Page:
20 Companies Buying Back the Most Stock in 2016

It is no secret that investors love dividends and stock buybacks. In recent years, there has been a larger shift into companies buying back shares of common stock, even while they have grown their dividends. Standard & Poor’s has now shown that the first quarter of 2016 saw a 12% rise in buyback spending to a whopping $161.4 billion.

If this sounds impressive, note that it is actually the second largest buyback spending for a quarter on record. For the 12 months ending March 31, S&P said that the actual S&P 500 companies spent an almost unbelievable record total of $589.4 billion for buybacks. That is so much stock buying that it is almost like taking Apple private.

24/7 Wall St. wanted to break out the top S&P 500 companies buying the most stock in 2016. This data is for the first quarter, but it appears that every single one of these companies remains a serial buyer of their own shares. Another figure to consider is that this also marked the ninth consecutive quarter in which over 20% of the S&P 500 index members shrank their diluted share count by 4% or more in a year.

Total shareholder return, which is dividends plus buybacks, also saw a quarterly record of $257.6 billion in the first quarter of 2016. The trailing 12-month period for dividends and buybacks combined was a record $974.6 billion.

When 24/7 Wall St. looked at just the top 20 buyers of the most stock from the S&P 500 components, it turned out that these 20 companies alone spent a total of $616 billion in the past five years buying back stock. The cumulative total is a whopping $943 billion in the trailing 10-year period. Additional color has been added on each buyback to show relative value. Also shown are the market caps, the consensus analyst price targets compared with the current prices and the 52-week ranges. Dividend yields also have been included.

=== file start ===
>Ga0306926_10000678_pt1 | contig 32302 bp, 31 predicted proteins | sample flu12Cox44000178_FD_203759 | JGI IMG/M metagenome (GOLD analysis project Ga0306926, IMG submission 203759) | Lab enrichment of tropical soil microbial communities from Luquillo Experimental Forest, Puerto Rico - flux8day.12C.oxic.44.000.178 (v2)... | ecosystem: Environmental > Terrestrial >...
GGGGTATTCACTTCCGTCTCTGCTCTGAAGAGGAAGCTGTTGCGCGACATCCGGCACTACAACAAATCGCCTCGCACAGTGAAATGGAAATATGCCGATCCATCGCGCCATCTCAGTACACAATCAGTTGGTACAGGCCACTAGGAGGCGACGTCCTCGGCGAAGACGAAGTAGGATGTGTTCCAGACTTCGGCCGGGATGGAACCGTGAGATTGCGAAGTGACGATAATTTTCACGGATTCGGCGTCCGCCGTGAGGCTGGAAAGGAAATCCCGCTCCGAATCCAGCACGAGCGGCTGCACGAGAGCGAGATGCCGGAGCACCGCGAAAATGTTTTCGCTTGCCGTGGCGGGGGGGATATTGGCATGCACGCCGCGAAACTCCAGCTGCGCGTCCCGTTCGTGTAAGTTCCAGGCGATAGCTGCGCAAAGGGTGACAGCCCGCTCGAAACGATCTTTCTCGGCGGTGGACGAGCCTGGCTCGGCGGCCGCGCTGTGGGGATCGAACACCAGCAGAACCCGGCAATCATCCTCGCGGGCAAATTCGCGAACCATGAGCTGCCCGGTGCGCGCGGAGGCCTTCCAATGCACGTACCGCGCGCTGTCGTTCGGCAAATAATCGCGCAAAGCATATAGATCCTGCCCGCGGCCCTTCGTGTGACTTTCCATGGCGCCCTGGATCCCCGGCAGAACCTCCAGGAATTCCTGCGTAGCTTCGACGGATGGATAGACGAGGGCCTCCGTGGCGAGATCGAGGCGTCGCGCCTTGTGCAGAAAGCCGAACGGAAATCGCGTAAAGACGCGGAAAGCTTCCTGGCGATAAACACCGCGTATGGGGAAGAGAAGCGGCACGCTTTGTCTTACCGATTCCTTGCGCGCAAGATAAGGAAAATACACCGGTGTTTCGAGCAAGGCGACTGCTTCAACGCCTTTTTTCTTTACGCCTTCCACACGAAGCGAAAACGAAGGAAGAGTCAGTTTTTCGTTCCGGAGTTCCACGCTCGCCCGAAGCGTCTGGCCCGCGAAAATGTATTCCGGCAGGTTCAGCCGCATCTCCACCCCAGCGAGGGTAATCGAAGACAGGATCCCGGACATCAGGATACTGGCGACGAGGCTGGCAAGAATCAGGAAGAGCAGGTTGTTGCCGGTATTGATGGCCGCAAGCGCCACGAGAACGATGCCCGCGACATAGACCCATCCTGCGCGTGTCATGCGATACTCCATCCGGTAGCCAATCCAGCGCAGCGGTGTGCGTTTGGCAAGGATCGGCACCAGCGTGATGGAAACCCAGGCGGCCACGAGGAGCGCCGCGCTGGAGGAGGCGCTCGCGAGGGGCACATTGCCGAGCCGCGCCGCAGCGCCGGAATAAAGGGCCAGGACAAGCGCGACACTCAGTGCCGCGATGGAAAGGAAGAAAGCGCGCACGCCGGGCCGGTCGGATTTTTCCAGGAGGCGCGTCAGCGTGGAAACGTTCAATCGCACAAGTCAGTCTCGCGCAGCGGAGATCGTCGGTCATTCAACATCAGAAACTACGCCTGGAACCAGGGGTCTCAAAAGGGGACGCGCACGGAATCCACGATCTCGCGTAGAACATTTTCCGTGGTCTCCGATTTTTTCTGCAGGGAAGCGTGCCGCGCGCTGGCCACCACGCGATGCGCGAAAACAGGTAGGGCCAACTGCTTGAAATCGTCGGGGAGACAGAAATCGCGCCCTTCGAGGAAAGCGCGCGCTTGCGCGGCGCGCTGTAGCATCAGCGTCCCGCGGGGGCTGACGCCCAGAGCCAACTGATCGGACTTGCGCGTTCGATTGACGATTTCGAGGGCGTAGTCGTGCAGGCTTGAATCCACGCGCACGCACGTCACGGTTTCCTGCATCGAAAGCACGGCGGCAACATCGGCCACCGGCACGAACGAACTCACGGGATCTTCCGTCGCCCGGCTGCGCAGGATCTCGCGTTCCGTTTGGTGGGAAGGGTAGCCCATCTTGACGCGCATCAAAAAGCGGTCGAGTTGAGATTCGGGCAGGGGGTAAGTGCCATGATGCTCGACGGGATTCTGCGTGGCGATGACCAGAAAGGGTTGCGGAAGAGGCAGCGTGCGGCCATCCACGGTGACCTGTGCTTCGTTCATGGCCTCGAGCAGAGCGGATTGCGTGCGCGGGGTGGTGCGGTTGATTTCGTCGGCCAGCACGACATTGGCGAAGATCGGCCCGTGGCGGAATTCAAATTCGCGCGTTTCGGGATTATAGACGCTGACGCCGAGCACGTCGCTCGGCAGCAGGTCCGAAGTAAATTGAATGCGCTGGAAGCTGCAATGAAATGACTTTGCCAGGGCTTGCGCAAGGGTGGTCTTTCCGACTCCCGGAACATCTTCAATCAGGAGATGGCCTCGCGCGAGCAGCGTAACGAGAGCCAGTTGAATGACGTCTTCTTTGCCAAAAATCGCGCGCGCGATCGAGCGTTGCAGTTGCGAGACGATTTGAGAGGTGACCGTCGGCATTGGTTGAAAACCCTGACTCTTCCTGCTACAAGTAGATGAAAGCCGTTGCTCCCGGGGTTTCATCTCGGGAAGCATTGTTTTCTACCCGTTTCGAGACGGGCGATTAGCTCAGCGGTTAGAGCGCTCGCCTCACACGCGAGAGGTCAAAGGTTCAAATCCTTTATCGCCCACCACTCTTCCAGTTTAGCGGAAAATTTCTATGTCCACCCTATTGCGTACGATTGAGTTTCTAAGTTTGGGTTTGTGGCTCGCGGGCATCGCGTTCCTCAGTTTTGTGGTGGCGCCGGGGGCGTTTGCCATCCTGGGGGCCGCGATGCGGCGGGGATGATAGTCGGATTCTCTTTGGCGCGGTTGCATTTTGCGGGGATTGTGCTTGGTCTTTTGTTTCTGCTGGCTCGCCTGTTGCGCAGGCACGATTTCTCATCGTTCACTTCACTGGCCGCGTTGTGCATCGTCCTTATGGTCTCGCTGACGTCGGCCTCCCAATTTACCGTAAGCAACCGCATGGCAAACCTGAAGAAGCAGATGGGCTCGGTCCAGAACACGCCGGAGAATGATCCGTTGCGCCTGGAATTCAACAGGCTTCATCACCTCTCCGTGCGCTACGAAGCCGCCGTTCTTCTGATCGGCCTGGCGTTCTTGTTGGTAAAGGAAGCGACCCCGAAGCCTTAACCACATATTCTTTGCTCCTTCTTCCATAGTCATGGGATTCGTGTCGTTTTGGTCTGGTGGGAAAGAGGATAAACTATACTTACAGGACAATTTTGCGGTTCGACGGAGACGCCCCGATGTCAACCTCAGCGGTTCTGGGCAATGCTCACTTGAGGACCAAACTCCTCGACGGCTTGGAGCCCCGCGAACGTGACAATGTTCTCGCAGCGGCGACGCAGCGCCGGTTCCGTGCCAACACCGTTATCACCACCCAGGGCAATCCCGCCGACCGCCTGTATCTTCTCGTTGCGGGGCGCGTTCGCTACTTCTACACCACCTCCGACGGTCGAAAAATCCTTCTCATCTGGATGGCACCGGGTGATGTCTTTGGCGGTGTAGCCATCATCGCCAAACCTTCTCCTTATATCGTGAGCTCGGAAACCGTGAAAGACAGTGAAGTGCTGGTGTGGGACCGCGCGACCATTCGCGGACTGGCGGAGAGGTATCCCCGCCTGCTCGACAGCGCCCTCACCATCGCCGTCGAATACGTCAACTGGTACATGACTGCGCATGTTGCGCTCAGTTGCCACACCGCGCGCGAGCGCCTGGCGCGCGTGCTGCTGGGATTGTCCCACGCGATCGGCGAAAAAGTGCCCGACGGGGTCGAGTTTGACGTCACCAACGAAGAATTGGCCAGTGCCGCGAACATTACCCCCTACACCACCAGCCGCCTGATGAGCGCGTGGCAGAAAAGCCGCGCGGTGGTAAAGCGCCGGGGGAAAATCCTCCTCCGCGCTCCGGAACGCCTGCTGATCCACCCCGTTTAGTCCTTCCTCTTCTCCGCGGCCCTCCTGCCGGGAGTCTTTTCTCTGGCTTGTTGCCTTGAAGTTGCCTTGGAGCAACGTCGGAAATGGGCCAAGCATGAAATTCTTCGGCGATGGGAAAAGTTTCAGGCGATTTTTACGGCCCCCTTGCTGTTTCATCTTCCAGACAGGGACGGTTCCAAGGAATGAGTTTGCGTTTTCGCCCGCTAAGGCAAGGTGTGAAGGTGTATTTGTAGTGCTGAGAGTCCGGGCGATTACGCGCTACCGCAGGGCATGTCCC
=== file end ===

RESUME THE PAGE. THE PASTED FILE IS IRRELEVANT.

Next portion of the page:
Gilead Sciences

In the first quarter of 2016, Gilead Sciences Inc. (NASDAQ: GILD) spent $8.000 billion on buybacks, for a total of $14.101 billion in the trailing 12-month period. This was part of a $12 billion buyback plan, which was meant to follow the completion of the previous $15 billion authorized share buyback plan. Is it ironic that the world’s largest biotech outfit is outspending the largest drug companies on buybacks?

Gilead shares closed most recently at $82.45, with a market cap of $110 billion. The consensus analyst price target is $110.89, and the stock has a 52-week trading range of $81.28 to $123.37. The dividend yield is 2.3%.


Apple Inc. (NASDAQ: AAPL) may be on the way to being the largest share buyback player of all-time, but maybe that is to be expected for the company that has shared the title of the “largest market cap in the world” and with a sub-market price-to-earnings (P/E) ratio and cheap access to capital. Apple’s buyback tab was $6.667 billion during the first quarter of 2016, but it was $36.783 billion for the trailing 12 months. Apple has now spent $116 billion in five years buying its stock.

Apple closed at $95.55, with a market cap of $523 billion. Its consensus price target is $124.79, and it has a 52-week range of $89.47 to $132.97. The dividend yield is 2.4%.


As General Electric Co. (NYSE: GE) wants to get down to 8 billion shares or so, it likely will continue on its buyback warpath. GE spent $6.326 billion in the first quarter and had spent $8.06 billion total in the trailing 12 months. GE also keeps paring down financial assets, and that cash is being used to shrink its float. GE has now spent over $54 billion over 10 years on buybacks. Again, it is likely to remain aggressive.

Shares of GE closed at $30.80, within a 52-week range of $19.37 to $32.05. The consensus price target is $32.53. The market cap is roughly $283 billion, and the dividend yield is 3.0%.


Pfizer Inc. (NYSE: PFE) may not be able to move overseas like it once wanted to, and its shares may be looking for direction. The drug giant spent $5.0 billion buying stock in the first quarter, and a total of $5.16 billion for the trailing 12 months. That $5 billion was an accelerated repurchase plan, but Pfizer is now over $60 billion deep in buyback spending over the trailing 10 years.

Pfizer closed at $34.48, with a market cap of $209 billion. Its consensus price target is $38.62. The 52-week range is $28.25 to $36.46, and the current dividend yield is 3.5%.


Thought McDonald’s Corp. (NASDAQ: MCD) spent $4.312 billion in the first quarter of 2016, it spent a total of $9.805 billion in the trailing 12 months. As a reminder, McDonald’s borrowed money to boost its buyback and dividend, even at the cost of a credit downgrade.

At the close of $120.62, McDonald’s has a market cap of $106 billion. Its consensus price target is $132.00, and the 52-week range is $87.50 to $131.96. The dividend yield is 2.9%.

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